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Abstract

Historically Black Colleges and Universities (HBCUs) are facing challenges to their continued existence on several fronts. One is fiscally, as federal funding for education has been cut and the responsibility for paying for higher education has been levied on students and parents. Another challenge is the amount of endowment dollars available to them and lastly, there are questions today as to if HBCUs are still needed in a society that has allowed African-Americans to enroll in Predominantly White Institutions (PWIs). Both of these challenges are contingent on the most critical issue – accreditation. The loss of accreditation of units and entire institutions has forced several HBCUs to shutter their doors. In 2016 alone, four presidents have been fired due, in part, to of accreditation and budgetary shortfalls.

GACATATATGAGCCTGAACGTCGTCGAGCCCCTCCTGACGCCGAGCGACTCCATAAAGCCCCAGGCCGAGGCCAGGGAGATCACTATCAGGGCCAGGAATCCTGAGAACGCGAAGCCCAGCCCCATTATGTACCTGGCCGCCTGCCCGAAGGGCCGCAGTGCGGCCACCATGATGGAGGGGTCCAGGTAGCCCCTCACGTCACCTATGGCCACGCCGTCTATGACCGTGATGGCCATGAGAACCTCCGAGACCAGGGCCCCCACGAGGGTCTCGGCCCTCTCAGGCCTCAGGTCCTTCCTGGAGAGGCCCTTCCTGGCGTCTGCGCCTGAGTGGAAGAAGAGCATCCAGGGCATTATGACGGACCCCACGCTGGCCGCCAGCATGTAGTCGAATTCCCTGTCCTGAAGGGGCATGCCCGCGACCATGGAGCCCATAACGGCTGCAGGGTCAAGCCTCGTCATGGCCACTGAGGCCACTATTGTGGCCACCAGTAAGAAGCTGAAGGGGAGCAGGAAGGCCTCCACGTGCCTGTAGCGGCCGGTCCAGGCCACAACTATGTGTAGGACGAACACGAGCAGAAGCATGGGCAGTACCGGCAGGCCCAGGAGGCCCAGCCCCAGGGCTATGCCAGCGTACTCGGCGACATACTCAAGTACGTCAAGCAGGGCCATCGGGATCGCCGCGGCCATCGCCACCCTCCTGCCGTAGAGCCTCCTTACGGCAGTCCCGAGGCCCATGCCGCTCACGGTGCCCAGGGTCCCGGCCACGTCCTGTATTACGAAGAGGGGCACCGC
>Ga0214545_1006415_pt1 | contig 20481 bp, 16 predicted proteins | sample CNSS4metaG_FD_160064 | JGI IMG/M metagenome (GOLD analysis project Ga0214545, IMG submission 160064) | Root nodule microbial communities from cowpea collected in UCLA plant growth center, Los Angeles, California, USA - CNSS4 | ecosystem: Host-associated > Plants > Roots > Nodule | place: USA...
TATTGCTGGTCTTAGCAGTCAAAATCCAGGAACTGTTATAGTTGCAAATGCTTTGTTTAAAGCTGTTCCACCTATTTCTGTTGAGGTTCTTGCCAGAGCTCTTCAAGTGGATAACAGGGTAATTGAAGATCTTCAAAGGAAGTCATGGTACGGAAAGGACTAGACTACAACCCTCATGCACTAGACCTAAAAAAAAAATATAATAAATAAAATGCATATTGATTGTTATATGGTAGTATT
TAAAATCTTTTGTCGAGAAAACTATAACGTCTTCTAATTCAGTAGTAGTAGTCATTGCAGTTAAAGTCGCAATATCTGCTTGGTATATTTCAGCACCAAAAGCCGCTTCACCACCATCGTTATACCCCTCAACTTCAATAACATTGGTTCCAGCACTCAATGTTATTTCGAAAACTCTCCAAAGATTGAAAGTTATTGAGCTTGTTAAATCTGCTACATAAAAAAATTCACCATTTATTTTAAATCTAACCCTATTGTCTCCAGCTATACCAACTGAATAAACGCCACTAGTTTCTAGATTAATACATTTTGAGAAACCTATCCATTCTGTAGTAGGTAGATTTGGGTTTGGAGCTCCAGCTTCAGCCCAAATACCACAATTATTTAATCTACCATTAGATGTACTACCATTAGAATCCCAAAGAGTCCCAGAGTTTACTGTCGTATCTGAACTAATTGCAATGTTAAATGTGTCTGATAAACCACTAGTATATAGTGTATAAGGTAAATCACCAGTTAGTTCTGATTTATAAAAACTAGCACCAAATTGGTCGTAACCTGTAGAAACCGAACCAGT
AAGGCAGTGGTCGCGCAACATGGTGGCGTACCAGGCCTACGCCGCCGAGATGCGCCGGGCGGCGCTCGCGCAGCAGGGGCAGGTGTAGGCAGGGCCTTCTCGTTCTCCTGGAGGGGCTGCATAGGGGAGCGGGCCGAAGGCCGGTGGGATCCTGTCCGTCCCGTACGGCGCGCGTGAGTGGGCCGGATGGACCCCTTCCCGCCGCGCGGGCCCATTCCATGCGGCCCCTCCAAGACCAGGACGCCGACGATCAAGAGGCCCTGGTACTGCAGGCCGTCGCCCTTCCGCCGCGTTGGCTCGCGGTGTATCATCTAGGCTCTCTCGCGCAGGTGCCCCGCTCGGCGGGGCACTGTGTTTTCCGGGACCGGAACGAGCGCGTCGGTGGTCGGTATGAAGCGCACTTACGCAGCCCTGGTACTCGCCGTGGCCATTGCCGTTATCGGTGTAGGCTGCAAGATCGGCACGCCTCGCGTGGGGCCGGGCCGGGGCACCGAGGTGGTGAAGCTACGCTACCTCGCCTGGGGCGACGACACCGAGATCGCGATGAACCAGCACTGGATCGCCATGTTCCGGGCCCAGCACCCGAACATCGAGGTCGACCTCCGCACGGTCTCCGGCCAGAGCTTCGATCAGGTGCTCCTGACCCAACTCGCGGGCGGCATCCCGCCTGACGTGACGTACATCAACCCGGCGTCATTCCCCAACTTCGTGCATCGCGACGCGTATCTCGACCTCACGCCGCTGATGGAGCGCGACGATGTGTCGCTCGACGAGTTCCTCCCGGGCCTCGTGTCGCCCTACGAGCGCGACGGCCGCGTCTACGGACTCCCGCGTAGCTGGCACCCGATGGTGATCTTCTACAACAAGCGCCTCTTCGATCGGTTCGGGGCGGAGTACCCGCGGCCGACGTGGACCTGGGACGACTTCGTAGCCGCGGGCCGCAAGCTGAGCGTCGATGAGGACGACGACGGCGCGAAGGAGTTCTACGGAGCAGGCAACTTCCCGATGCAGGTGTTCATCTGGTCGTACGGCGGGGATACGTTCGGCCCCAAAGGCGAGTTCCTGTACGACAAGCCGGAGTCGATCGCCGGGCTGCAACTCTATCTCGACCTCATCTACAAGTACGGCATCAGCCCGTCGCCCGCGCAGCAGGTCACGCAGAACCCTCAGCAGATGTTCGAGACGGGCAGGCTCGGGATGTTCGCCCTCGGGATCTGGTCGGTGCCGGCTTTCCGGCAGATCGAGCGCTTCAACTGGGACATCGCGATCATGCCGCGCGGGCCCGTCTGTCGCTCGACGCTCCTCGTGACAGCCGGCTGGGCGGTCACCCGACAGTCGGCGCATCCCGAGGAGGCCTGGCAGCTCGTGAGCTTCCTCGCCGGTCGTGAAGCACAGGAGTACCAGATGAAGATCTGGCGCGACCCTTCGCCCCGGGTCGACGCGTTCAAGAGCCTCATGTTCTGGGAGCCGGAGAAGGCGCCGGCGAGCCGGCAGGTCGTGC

HBCUs are more than learning institutions; they are also cultural and economic incubators in their localities and regions. A loss of HBCUs creates a loss of valuable opportunities for first generation students of all races, researchers and voices in our American society.

 

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